Humagne Rouge is practically unknown anywhere outside of Switzerland and even in Switzerland, it’s really only in that region around Geneva in West Switzerland known as “Valais” that it’s somewhat known. This is a region that’s one wrong turn from the route of the Tour de France and straddles that lower part of the country near Geneva (American for “Geneve”). Most of Switzerland’s wine comes from this area, likely due to its lower altitude and proximity to France where all wine is consumed immediately and in enormous quantities.

View Tour de France 2011 in a larger map

Voulvez-vous boire avec moi, Moulin Rouge?
Humagne Rouge, as the “Rouge” name implies, is all about the color red and Nicole Kidman trying to play a French whore (ah-hem: “courtesan”) in red makeup. Spoiler alert: Ewan McGregor and Humagne Rouge are still together at the close of the movie. And yes, true to its name, Humagne Rouge is a grape that makes a pretty dark, really red wine that goes well with venison and soul-crushing lost love in French bordellos.

Photo by Wildsound, with assistance from Nicole Kidman

Quaffing Cherries
Why then does this obscure Swiss grape with overtones of lost love and excessive makeup remind me of my dad and his brother? If not obvious already from that description already, it has to do with the taste. Quaff back a glass of Humagne Rouge and you’re hit with cherries – not just normal cherries, but sweet cherries, then black cherries and then sour cherries at the end. And if you’re in Switzerland, you’re probably pretty close to ridiculously good chocolate. So you’re drinking your glass of Humagne Rouge with a bar of dark chocolate in one hand.

Gently Used Gifts Only
And if you’ve ever been to Dad and Tio Steve birthday, Christmas or Kennedy-themed parties, you know that there’s only one acceptable gift: chocolate-covered cherries. In a box, probably with one or two missing. This wine with that chocolate is pretty much that memory gift-wrapped, then unwrapped, then missing a cherry or two, then gifted.

image h/t photohead

Near full box of chocolate covered cherries. We’re talking Dad and Tio Steve sharing their Christmas gifts without anyone eating a couple cherries out of the box – an unheard-of feat! OK, maybe only a couple missing but certainly more than half a box remain.

Tasting-wise, it’s a cherry smell, then with loads of black cherry. Slightly sweet taste with moderate tannins that grow deeper throughout but still a light body. More wild blackberry later on that has some krækiber (pronounced “craigberry”) and other wildberry pungency – medium finish, not lasting crazy long or falling off a cliff like a coyote either. Kinda different in a good way with bit of sour cherry at the end. Drink quickly before your brother steals it.

Detail Up!
Humagne Rouge 2010 Valisiana from Valais, Switzerland (13.5% alc.) – sorry guys, no link. Find it at the really-fun-to-visit Coops. Perhaps Zurich’s best value lunch or dinner or wine store.

Google Randoms:
* Humagne Rouge (not related to other known Swiss grape Humange) is the love-child of an unknown grape and Cornalin (a vigorous Swiss grape also grown in the Valais canton)
* Valais is Switzerland’s largest wine canton.
* 1 person has liked Humagne Rouge on facebook. Ed. note: it wasn’t me but you can be the second.

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Colorino wine label

Wine with Pizza
Colorino – not exactly a well-known grape. This wino had never heard of it before noticing it on a menu at Motorino (arguably NYC´s best pizza, although Nick´s gets my vote). When friends visit you in New York (hola xime), it´s these kinds of places that you have to show off – not just Wall Street, the High Line and the insufferable mayhem of Times Square. So Exacto and I met up after work with xime-amiga to show off one particularly tasty restaurant in one particularly food-friendly neighborhood.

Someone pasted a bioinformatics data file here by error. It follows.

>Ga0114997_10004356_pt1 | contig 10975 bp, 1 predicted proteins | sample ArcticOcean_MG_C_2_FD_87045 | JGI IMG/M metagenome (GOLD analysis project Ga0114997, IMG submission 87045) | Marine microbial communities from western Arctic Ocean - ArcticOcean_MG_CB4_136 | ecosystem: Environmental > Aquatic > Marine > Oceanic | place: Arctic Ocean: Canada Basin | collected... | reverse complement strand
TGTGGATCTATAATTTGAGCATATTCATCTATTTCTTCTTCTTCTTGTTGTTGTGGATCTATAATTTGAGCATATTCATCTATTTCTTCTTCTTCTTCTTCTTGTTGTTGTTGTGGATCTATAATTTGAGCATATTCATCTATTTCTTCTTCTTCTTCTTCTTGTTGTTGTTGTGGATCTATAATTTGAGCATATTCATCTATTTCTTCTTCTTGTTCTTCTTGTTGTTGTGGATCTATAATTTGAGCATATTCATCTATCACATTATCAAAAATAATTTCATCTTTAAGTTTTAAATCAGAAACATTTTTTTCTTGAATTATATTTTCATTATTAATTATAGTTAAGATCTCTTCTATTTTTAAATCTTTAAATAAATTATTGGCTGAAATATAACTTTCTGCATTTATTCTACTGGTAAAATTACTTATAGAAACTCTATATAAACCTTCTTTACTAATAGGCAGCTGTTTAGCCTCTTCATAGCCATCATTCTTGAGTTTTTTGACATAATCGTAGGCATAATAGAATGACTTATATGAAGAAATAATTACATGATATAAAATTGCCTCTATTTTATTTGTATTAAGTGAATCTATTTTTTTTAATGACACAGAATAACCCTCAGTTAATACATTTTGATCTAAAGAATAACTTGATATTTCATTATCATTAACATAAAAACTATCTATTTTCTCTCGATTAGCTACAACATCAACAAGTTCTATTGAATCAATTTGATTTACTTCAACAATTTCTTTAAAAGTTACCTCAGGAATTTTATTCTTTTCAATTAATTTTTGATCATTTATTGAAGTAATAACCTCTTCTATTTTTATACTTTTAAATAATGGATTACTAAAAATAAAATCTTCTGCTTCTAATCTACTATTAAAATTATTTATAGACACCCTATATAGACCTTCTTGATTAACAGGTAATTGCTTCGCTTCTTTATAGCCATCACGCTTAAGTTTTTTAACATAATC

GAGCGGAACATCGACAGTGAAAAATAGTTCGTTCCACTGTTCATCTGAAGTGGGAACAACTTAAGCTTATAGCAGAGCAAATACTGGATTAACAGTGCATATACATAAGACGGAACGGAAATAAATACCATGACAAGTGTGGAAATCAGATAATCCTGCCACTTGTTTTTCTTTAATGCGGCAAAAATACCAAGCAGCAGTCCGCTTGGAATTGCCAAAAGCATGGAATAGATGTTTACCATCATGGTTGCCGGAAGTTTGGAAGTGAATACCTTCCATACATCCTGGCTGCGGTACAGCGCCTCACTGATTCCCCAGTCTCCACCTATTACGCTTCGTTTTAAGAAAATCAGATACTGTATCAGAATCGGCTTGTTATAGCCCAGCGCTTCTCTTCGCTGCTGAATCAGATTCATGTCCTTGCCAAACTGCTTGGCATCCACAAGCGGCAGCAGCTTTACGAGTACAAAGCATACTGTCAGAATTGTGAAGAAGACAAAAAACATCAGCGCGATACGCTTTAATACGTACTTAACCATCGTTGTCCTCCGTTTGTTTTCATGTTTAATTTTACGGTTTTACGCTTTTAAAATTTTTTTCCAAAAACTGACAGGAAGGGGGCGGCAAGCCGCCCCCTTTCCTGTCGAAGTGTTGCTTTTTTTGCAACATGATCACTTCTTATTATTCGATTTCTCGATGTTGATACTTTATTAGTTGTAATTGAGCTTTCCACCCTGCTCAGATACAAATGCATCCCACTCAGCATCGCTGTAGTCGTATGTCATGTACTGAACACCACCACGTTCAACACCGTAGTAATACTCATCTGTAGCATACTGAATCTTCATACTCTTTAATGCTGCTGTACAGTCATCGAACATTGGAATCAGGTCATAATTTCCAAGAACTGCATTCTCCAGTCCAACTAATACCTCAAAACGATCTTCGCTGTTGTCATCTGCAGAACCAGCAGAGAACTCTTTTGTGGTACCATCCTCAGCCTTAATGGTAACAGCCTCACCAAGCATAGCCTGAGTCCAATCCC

Easy to Pronounce
Motorino thankfully had a pretty fun and reasonable wine list, and Colorino sparked immediately attention thanks to its easy-to-pronounce grape name. Colorino, it turns out, is both easy to say and easy to remember. “Colorino” means colored and for a dark grape with red flesh (yes, that´s right – they exist!), colored makes perfect sense.

Red fleshed grape

Photo by Lane Greer, Oklahoma State University.

Red, Red Grapes
So, red flesh in grapes? Yeah, didn´t know that was a thing either. Most grapes that get turned into red wine have white flesh with a dark skin that turns the white flesh into red wine. However, there are a few grapes that manage to be red through and through. These are the despised and eminently mockable The Ohio State University (Go Blue!), the lackluster Cincinnati Reds or the recent Big Ten debutantes, the Nebraska Cornhuskers. All red, all the way through – for better or for worse, but mostly for worse.

Teinturier – seriously?
Colorino isn´t exactly the most famous of these red-fleshed, red-faced grapes. That honor goes to Alicante Bouschet (one of Portugual´s awesome grapes). Apparently, red-fleshed grapes are at least common enough to have their own unpronounceable French word – “Teinturier” – which includes Colorino, Alicante Bouschet, Saperavi and Dunkelfelder. Probably others too.

What I thought… Medium body, medium dry, blackberries finish, blueberries taste. Ate it with pizza and worked really well.

What experts think (since apparently we drank VERY different wines)… scents of ripe red berries, sweet flowers and pepper; taste is full bodied, with intense fruit and chocolate flavors and a very fine finish. Pairs with grilled food, pasta, meat and soft to medium cheeses (apparently, not with pizza – except it´s delicious that way).

Detail Up!
100% Colorino from 2005 La Spinetta Il Colorino di Casanova from Pisa in Tuscany, Italy

Random Googles:
* La Spinetta means hill in the local Piedmontese language (sidebar: there´s a language in Piedmont other than Italian?). Not sure why a place in Tuscany is using a language from Piedmont but sure, they make good wine so no complaints.
* Colorino is often used as a blending grape in Tuscany where it goes into the pot with Sangiovese. Think inky Petit Verdot in the Bordeaux blend and you´ve got the right idea of how it works in the Tuscan countryside.
* Colorino shows up in those blending amounts of 5-10% in Chianti and also in Vino Nobile di Montepulcino, two of Tuscany´s most famous wines.